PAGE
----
'It did nothing' - CEO of Town's promotion rivals welcomes news that salary cap has been scrapped
- Credit: Archant
The CEO of one of Ipswich Town's promotion rivals has welcomed news that the EFL salary cap for Leagues One and Two has been scrapped.
The caps were controversially voted through by third and fourth-tier clubs in August last year and were set at £2.5million per club in League One and £1.5million per club in League Two.
At the time, Ipswich Town owner Marcus Evans confirmed that the Blues were one of a handful of clubs who voted against it, as the motion passed by a margin of a single vote.
And the Professional Footballers' Association immediately challenged the caps, saying they were "unlawful and unenforceable", and an independent panel has now forced the caps to be withdrawn.
The panel has now ruled that the EFL was in breach of the Professional Football Negotiating and Consultative Committee's (PFNCC) constitution in introducing the caps.
The PFA said it looked forward to working with the EFL on "reasonable and proportionate cost control measures for the future".
Reacting to the news, Portsmouth chief executive Mark Catlin said the salary cap had been a "blunt instrument" and paid no regard to the differing size of clubs in the third and fourth tiers.
"We have been the biggest advocates of self-sustainability in football clubs but the salary cap in its current form just levelled the playing field, it did nothing in our opinion to address sustainability within clubs," he told the PA news agency.
"You have smaller clubs where the owners would still need to be putting in £1million-plus to get to the salary cap, but you had some of the larger clubs that could afford a lot more but were not able to put that on to the pitch.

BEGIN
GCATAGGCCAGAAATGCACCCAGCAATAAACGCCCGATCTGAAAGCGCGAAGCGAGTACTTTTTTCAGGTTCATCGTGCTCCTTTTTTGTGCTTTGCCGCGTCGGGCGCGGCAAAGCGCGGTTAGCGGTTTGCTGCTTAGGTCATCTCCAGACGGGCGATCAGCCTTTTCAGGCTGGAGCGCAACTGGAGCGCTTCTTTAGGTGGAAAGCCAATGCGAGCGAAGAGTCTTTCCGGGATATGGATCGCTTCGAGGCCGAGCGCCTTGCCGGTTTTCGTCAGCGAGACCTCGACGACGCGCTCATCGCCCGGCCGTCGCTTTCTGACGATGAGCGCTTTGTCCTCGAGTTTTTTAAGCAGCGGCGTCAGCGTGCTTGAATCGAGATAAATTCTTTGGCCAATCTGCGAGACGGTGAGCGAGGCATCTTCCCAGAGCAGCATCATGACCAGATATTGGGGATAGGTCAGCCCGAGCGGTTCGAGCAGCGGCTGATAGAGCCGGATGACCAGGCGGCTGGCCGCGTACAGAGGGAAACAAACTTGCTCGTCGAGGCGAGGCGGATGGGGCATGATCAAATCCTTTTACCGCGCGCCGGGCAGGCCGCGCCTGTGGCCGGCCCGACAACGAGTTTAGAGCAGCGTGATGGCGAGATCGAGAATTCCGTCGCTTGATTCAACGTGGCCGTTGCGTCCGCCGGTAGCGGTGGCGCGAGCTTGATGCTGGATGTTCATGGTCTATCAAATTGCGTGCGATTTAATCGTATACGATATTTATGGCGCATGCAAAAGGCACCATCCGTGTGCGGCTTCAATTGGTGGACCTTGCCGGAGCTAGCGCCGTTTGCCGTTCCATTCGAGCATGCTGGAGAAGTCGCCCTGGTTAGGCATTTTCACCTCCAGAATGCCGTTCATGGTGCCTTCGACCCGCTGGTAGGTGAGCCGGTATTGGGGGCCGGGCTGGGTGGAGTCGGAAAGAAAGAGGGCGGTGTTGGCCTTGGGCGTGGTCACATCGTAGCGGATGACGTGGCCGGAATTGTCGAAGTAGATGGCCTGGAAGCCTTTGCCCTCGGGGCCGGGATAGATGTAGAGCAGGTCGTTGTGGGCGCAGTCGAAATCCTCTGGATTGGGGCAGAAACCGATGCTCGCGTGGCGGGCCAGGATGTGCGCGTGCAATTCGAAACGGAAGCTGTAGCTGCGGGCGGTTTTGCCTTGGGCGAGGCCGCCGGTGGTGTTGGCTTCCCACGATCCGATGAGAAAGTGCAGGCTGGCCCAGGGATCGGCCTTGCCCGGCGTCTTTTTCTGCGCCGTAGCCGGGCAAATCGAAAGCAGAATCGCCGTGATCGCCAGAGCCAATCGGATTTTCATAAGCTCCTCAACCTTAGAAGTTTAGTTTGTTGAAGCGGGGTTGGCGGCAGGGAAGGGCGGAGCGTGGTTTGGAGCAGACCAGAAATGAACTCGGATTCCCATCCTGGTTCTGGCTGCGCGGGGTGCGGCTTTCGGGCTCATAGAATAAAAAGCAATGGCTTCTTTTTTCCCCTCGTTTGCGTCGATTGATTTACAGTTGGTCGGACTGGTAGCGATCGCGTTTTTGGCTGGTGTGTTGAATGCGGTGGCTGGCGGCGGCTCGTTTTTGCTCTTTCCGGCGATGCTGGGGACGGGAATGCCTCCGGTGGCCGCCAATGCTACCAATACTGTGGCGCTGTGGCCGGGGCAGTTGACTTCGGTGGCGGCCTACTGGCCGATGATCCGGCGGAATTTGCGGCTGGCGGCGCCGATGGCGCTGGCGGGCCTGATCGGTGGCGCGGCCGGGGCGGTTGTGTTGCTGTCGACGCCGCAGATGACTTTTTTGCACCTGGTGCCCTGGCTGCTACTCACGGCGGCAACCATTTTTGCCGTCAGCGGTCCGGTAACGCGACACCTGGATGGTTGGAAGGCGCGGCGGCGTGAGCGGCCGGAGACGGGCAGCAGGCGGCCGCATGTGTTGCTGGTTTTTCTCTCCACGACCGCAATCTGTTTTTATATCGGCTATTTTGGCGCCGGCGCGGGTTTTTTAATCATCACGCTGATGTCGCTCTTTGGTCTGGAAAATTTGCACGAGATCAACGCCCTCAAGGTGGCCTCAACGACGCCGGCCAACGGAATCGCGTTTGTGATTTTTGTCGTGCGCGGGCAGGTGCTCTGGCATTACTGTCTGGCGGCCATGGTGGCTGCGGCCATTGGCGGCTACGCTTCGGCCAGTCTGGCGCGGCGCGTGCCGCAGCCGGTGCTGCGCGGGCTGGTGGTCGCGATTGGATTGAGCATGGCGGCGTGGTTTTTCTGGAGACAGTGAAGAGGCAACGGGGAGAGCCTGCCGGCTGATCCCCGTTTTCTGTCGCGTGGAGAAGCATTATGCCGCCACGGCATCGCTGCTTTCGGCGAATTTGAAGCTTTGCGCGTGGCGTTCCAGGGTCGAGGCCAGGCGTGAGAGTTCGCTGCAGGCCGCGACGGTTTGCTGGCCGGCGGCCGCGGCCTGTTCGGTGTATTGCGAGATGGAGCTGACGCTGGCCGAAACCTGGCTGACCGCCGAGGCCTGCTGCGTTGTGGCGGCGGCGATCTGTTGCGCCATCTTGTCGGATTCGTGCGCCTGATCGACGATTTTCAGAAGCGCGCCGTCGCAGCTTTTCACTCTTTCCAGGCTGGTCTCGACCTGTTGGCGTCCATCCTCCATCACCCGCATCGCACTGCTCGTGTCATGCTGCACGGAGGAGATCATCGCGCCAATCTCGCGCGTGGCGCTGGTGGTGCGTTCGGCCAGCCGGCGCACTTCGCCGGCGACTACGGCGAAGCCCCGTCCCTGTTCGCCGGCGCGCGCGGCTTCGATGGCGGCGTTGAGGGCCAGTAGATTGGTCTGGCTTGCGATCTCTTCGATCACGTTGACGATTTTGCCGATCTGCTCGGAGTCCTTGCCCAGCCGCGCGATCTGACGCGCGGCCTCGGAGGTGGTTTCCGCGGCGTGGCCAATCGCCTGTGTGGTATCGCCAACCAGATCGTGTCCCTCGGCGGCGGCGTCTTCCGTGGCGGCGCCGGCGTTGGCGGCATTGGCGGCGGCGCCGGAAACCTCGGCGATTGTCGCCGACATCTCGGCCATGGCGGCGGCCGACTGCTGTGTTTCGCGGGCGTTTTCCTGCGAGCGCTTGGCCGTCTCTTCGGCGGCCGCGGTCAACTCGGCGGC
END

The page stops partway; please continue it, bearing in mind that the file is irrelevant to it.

"We always said that was wrong, it went away from the model of self-sustainability which we believe is what we should be working for."
The news should help the likes of Town and Pompey - clubs with more resources than many in League One. As it stood, Town were right at the limit of salary cap rules, and had to bring in players under the age of 21 - whose wages don't count towards the cap - on transfer deadline day.
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Last August, Town owner Evans said: “I have said before that I think football needs to press the re-set button in terms of some of the financial aspects of the game but we were against the introduction of the salary cap in this format at this stage.
"It restricts our reinvestment considerably. However a decision has been made by the majority of clubs. We accept it and will deal with it going forward."
Of the decision today, PFA chief executive Gordon Taylor added: "We were disappointed that the EFL decided to introduce salary cap proposals, which were voted through without the proper consideration or consultation with the PFNCC.
"As a result, in August 2020, the PFA served a notice of arbitration on the EFL stating the introduction of the new rules were in breach of obligations under the constitution of the PFNCC. We are pleased the panel upheld the PFA's claim."
The EFL saw the caps as an essential part of ensuring clubs lived within their means, particularly given the pressure placed on revenues by the coronavirus pandemic.
The league's own statement confirmed that following the decision, the Salary Cost Management Protocol (SCMP) regulations that were in effect during the 2019-20 season had been reinstated.
An EFL statement added: "The EFL will now discuss the matter of financial controls and implications linked to this outcome at a series of meetings with its member clubs later this week."